The rush of investments into real estate in Hong Kong throughout the past century has led to extensive urbanisation. In December 1972, following an era of rapid new-town development in the previously neglected New Territories, the government implemented the Small House Policy as a temporary measure to raise the standard of living of villagers indigenous to these New Territories. The Small House Policy allows any indigenous villager to apply for building a three-storey house in his village. According to a government-issued pamphlet, an ‘indigenous villager’ is “a male person at least 18 years old who is descended through the male line from a resident in 1898 of a recognised village”. This right is non-transferable, and it is illegal to sell the right. The nature of the policy is to recognise and institutionalise villagers’ customary rights to build houses for better living conditions.
The villager has to pay for the construction of the house, and it has been argued that the policy helps to retain the traditional character of rural villages. However, there are many issues with the Small House Policy which far outweigh its benefits. These include problems related to the unsustainable nature of the policy itself, the discriminatory nature of the policy, and the abuse of the policy by indigenous villagers.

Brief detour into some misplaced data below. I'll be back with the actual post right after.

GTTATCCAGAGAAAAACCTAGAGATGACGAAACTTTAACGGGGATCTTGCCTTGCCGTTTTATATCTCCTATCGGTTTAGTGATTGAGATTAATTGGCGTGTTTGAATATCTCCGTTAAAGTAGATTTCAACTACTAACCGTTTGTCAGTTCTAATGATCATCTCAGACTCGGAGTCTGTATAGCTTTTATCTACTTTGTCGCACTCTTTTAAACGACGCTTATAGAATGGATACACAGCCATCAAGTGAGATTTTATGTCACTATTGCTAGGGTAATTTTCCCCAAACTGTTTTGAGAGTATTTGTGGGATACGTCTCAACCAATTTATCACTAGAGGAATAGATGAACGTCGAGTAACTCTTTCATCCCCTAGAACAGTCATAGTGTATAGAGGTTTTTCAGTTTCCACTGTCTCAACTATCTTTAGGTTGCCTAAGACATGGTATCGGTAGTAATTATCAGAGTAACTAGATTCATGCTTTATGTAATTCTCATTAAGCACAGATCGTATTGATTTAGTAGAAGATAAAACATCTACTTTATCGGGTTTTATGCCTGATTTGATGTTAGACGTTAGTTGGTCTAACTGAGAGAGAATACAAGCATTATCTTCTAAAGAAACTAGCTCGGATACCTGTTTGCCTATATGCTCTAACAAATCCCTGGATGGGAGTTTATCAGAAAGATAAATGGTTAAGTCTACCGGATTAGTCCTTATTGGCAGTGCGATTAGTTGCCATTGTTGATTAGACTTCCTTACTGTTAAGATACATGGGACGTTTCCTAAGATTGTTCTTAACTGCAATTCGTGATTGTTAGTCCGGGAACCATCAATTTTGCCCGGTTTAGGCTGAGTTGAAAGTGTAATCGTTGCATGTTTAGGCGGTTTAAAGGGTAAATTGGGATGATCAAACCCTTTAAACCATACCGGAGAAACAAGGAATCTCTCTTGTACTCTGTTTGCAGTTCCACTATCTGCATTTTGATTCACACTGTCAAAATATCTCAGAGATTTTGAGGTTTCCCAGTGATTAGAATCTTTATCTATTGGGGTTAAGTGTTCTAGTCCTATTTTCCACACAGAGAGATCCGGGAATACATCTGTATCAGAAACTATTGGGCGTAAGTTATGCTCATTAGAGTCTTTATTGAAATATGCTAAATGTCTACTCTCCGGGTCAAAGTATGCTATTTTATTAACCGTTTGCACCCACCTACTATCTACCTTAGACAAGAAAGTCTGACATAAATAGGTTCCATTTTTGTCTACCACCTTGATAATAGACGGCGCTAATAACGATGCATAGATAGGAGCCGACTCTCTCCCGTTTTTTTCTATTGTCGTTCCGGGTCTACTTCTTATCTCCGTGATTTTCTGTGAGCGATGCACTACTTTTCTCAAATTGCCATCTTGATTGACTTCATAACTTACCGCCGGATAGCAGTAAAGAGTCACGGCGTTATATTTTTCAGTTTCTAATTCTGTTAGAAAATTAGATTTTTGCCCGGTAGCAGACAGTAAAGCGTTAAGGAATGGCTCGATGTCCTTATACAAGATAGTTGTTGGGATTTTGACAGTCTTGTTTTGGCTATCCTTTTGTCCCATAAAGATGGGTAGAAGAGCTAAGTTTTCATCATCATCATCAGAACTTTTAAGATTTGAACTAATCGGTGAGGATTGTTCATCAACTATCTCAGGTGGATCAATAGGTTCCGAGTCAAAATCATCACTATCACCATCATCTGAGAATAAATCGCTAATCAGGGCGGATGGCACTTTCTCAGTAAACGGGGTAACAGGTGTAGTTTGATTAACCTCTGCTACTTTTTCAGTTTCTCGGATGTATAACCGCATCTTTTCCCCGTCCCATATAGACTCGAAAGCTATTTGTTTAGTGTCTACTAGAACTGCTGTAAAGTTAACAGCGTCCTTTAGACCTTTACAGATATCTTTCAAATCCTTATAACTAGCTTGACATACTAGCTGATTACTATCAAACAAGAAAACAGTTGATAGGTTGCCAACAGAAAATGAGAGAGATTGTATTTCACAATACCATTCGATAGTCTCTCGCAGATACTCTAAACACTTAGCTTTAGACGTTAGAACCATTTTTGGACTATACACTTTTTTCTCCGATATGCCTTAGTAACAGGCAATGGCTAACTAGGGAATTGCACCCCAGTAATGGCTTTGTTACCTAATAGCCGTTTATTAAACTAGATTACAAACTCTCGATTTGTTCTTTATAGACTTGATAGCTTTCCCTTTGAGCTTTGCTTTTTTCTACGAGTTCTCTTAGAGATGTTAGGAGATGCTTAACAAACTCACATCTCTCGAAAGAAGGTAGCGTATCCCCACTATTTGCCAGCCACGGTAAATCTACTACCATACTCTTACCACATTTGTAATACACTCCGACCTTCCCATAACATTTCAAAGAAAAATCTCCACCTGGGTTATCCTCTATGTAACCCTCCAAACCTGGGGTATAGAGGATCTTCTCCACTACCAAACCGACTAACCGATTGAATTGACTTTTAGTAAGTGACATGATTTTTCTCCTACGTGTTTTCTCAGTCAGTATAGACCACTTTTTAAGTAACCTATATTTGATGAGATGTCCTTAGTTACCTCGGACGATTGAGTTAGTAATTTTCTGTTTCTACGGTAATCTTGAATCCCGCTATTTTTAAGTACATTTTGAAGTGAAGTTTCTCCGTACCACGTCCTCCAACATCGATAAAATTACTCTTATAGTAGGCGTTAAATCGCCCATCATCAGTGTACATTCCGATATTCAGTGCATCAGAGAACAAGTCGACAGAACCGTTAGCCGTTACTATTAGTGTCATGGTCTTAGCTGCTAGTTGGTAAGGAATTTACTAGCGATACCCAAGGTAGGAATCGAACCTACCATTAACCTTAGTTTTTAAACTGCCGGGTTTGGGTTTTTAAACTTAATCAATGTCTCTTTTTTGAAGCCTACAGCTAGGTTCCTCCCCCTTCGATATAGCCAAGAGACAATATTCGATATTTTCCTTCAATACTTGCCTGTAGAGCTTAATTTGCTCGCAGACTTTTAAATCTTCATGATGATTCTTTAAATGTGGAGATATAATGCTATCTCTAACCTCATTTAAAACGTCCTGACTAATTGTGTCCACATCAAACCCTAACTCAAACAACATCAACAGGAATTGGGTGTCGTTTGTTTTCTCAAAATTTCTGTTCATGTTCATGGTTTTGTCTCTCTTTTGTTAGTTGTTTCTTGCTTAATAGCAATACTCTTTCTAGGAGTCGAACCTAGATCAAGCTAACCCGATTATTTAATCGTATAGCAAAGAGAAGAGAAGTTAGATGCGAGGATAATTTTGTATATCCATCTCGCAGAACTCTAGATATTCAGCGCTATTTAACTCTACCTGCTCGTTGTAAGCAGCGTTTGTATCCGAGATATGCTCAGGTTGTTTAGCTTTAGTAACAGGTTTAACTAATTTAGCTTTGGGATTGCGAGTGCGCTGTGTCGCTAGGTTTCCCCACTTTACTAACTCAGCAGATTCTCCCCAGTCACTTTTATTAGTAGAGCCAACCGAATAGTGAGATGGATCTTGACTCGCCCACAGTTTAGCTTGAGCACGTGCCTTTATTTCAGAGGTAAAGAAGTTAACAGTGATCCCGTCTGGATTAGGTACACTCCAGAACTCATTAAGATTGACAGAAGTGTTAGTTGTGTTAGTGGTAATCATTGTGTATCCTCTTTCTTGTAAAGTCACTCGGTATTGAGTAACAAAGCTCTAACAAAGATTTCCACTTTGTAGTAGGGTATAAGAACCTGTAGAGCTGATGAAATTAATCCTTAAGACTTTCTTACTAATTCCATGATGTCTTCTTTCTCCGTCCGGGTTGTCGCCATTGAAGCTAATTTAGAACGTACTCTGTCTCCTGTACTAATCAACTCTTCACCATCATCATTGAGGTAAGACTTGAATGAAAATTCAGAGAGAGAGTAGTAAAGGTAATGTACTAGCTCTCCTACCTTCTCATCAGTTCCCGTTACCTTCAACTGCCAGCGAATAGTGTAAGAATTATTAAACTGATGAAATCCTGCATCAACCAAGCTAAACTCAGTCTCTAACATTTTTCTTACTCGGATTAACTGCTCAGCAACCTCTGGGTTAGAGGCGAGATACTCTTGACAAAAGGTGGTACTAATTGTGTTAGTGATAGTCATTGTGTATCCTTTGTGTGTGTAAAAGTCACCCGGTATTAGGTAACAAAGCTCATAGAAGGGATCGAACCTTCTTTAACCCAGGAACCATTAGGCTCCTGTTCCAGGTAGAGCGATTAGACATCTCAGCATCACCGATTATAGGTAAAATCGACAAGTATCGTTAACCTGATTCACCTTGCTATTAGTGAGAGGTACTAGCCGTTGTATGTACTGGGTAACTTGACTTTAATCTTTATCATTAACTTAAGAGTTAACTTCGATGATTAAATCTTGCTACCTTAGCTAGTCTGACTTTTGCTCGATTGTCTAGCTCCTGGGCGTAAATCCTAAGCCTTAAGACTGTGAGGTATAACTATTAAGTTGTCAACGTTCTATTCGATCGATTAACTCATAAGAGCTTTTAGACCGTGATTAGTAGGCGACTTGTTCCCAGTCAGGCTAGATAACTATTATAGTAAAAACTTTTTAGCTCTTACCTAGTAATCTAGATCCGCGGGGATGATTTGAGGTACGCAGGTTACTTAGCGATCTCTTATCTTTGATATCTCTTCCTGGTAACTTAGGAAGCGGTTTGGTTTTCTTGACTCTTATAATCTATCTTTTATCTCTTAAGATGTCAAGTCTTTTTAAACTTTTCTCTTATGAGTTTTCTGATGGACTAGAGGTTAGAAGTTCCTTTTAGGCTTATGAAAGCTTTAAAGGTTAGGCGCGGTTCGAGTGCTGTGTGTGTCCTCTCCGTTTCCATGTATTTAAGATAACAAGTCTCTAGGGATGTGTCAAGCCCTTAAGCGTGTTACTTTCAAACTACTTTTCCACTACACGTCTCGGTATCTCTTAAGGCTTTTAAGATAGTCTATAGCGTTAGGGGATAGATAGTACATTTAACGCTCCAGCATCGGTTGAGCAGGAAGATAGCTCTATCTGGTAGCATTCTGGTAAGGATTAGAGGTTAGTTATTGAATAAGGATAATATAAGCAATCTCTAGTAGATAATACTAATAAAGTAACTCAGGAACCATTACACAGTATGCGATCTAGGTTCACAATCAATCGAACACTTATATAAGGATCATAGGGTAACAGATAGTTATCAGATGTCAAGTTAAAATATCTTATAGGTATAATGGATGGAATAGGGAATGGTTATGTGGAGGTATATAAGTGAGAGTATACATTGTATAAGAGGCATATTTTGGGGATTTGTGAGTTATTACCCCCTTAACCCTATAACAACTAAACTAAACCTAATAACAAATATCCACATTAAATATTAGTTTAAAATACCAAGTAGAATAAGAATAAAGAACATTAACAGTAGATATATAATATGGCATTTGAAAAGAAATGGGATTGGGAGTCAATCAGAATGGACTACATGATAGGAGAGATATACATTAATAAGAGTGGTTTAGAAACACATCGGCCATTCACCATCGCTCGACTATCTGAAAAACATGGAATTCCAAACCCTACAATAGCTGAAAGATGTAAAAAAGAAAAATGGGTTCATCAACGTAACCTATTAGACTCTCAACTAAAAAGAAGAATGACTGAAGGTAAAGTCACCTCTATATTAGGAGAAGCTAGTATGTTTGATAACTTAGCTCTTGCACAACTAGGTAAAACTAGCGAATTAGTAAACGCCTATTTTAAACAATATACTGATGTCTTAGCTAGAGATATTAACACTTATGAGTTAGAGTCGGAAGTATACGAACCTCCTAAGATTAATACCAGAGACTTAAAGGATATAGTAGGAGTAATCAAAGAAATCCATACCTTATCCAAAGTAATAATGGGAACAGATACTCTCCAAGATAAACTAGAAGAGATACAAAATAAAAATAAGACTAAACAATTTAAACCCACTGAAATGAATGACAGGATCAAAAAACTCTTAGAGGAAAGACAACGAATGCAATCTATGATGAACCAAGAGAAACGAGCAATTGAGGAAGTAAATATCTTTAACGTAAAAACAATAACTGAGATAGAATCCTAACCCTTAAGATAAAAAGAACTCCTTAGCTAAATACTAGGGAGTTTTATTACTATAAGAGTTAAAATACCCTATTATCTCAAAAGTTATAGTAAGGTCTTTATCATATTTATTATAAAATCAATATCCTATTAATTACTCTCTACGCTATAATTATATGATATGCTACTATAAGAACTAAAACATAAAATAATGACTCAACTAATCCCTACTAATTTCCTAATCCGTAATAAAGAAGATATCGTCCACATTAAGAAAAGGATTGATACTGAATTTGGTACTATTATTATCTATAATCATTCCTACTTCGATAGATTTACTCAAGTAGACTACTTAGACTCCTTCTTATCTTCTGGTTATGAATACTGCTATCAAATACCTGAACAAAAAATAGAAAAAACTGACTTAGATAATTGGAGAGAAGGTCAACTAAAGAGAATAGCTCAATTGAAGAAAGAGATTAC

The unsustainable nature of the policy stems from the fact that demand for small houses is unlimited, because it is tied to a right rather than a need — every male born to an indigenous family has the right, which only gets more lucrative as property prices rise. The right is also tied to Hong Kong permanent residency, so even villagers who move overseas and retain their permanent residency can apply for a house, as can their male children. This exacerbates the basic economic problem — unlimited demand and limited supply. The policy also encourages inefficient land use by promoting the construction of low-density housing.